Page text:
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LUXeXcel Lights Up Optics with Additive Manufacturing

If you’ve ever tried to think about an industry that wouldn’t profit from adding additive manufacturing (AM) to their toolbox, it’s harder than you’d think. Even food preparation has its own 3D printers. Even if you were somehow forced to make a list, optics probably wouldn’t be the first industry to come to mind.

Demonstrating innovation has no boundaries, LUXeXcel has managed to make AM a core part of optics manufacturing. The company’s development of what calls the Printoptical Platform highlights the flexibility of AM for nearly any industry. As is the case with many 3D printed breakthroughs, LUXeXcel turned to AM to solve the problems of speed and cost. 

LUXeXcel's Printoptical Platform uses 3D printing to quickly produce optics without requiring post-processing. Courtesy of LUXeXcel.

“We looked for a process that didn’t need expensive and inflexible tooling like injection molding,” said Richard van de Vrie, LUXeXcel CEO. “A process that supported volume manufacture, as well as rapid prototyping and that could deliver clear, smooth surfaces.”

The Printoptical Platform is a fast, wide-format printer that can produce optically smooth surfaces without requiring post-processing. The ability to print out optics reduces much of the costs typically involved with optics manufacturing, including the creation of specific molds and tools for each project.

LUXeXcel’s AM system is based on wide-format industrial ink-jet equipment. A piezoelectric controllable print head jets transparent droplets of a UV-curable polymer. The polymer is then cured by UV lamps which are integrated into the print head. The delay in time between when a droplet is formed and when a UV lamp passes overhead is long enough to allow the droplet to flatten out and lose its spherical form.

With a resolution of 1,440 dpi or greater, the print head is extremely accurate, allowing for the creation of complex optics patterns. The system can also produce transparent prisms or lenses and full color 3D graphics and textures, all without requiring post-processing.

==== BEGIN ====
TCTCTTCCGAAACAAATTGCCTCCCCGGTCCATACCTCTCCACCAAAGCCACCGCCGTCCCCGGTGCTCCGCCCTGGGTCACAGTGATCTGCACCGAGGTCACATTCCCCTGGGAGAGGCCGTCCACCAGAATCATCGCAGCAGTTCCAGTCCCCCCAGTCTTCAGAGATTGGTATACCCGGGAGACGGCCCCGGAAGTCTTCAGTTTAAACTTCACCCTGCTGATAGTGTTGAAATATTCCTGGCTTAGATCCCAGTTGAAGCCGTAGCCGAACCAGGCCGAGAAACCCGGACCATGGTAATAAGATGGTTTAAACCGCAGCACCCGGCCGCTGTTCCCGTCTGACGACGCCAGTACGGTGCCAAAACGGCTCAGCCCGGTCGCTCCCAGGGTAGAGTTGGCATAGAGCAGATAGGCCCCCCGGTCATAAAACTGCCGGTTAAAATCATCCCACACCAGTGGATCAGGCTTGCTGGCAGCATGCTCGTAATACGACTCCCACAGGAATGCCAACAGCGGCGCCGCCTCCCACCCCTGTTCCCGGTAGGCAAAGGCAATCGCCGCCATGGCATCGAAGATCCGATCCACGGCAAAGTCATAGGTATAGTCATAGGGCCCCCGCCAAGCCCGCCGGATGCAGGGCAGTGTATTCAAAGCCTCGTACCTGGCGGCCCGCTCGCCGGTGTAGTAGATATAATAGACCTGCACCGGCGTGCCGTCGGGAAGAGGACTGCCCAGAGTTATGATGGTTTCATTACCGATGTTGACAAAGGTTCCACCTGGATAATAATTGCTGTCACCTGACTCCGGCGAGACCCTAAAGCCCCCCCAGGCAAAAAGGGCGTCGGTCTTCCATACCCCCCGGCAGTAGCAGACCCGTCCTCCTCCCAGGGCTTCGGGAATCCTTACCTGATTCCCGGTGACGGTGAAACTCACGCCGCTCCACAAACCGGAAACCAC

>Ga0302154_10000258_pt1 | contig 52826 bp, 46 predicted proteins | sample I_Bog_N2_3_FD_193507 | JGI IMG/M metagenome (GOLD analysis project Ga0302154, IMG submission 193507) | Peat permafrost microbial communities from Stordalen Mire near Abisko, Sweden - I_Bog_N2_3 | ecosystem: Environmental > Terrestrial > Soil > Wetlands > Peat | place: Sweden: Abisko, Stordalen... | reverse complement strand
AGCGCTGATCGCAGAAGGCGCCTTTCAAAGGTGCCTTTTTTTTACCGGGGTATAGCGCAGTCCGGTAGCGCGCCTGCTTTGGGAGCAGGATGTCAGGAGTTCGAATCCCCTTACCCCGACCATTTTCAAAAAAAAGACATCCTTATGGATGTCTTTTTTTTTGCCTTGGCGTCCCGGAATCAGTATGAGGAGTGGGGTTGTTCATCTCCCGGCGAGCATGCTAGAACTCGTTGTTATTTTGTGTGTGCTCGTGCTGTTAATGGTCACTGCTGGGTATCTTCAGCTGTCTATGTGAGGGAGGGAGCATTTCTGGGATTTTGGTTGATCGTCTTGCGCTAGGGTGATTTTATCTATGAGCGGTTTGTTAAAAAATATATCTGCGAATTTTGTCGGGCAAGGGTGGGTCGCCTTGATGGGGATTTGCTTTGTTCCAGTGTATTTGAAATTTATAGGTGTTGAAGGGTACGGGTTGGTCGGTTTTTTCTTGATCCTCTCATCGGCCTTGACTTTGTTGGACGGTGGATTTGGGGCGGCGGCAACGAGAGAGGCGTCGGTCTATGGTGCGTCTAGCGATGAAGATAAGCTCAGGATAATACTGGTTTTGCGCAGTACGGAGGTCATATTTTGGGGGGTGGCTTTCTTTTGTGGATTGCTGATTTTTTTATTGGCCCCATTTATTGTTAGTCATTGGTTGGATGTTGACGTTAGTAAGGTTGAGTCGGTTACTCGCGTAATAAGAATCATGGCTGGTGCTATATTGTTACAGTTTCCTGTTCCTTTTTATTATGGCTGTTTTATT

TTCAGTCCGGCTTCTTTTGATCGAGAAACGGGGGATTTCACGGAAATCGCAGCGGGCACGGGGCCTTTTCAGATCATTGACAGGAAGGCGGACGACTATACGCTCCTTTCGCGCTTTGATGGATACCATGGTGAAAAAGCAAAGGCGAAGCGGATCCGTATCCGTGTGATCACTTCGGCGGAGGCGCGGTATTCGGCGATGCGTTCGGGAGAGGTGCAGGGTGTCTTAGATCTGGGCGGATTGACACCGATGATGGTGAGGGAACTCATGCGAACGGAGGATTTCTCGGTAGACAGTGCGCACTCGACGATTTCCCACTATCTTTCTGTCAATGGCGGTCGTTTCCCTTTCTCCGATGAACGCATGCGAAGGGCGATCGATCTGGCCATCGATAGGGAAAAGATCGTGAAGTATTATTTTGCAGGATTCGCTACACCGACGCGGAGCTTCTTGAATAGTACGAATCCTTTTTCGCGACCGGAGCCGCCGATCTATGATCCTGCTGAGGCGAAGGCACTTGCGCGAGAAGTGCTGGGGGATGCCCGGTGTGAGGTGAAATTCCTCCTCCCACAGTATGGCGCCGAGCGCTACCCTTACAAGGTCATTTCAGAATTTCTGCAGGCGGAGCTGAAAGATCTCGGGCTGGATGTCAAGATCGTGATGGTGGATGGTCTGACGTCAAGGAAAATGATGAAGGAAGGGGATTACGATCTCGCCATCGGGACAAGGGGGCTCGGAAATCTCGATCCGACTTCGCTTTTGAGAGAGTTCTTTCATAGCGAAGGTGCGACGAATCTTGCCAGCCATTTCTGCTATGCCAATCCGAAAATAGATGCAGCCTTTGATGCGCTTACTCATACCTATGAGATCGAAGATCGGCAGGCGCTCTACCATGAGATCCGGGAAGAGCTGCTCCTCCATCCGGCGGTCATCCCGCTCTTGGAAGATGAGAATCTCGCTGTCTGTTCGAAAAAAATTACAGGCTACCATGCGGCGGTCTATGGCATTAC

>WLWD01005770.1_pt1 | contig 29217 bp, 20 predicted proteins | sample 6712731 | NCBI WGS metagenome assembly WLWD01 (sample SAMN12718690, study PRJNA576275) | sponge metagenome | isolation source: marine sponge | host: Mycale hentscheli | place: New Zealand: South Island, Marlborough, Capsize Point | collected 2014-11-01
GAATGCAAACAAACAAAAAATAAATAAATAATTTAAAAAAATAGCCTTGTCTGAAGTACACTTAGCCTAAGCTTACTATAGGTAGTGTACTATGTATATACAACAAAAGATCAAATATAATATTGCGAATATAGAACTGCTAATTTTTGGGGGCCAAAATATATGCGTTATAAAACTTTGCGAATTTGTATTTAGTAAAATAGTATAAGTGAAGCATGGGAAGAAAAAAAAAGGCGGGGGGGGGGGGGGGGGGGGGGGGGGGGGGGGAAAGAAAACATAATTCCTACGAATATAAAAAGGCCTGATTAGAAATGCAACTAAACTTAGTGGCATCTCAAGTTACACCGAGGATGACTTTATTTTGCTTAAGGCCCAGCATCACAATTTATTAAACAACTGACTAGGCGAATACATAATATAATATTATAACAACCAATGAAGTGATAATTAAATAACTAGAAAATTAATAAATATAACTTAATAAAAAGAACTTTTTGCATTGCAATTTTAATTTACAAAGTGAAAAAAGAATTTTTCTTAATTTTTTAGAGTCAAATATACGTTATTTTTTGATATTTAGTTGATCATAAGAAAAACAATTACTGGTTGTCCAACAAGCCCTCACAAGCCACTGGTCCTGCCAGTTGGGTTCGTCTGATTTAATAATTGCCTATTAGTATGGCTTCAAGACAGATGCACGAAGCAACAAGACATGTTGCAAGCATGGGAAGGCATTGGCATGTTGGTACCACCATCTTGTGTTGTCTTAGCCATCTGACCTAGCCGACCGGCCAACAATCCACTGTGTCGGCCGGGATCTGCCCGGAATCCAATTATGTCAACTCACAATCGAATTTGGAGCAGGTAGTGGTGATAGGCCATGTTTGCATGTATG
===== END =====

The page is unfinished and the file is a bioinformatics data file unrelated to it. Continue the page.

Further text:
Designing for the Printoptical Platform is similar to the manner in which any other object is designed with AM in mind. Designers work in CAD to (LUXeXcel prefers Autodesk) specific requirements, then the digital file is dashed off to the AM system to be built. Digital design for AM offers much more creative freedom than for older manufacturing processes, giving LUXeXcel the ability to develop nearly any kind of optic required by a customer.

“With our new technology for additive manufacturing, we’ve digitalized the process of optics fabrication,” said Marco de Visser, LUXeXceL’s marketing communications manager. “In doing so we’ve eliminated the expenses of molds and tooling, made just-in-time manufacturing possible and enabled lighting and optics designers to be creative and have more freedom than they’ve ever had before.”

LUXeXcel’s version of 3D printing joins other uses of AM that might not be quite so obvious, such as using the technology to build a surfboard or snowboard.  I’d bet most people wouldn’t think AM would be used to build a marine habitat, either.

Below you’ll find a video about LUXeXcel and its Printoptical Platform.

Source: LUXeXcel

About John Newman

John Newman is a contributing editor to Desktop Engineering magazine. He covers the rapid prototyping and manufacturing beat.

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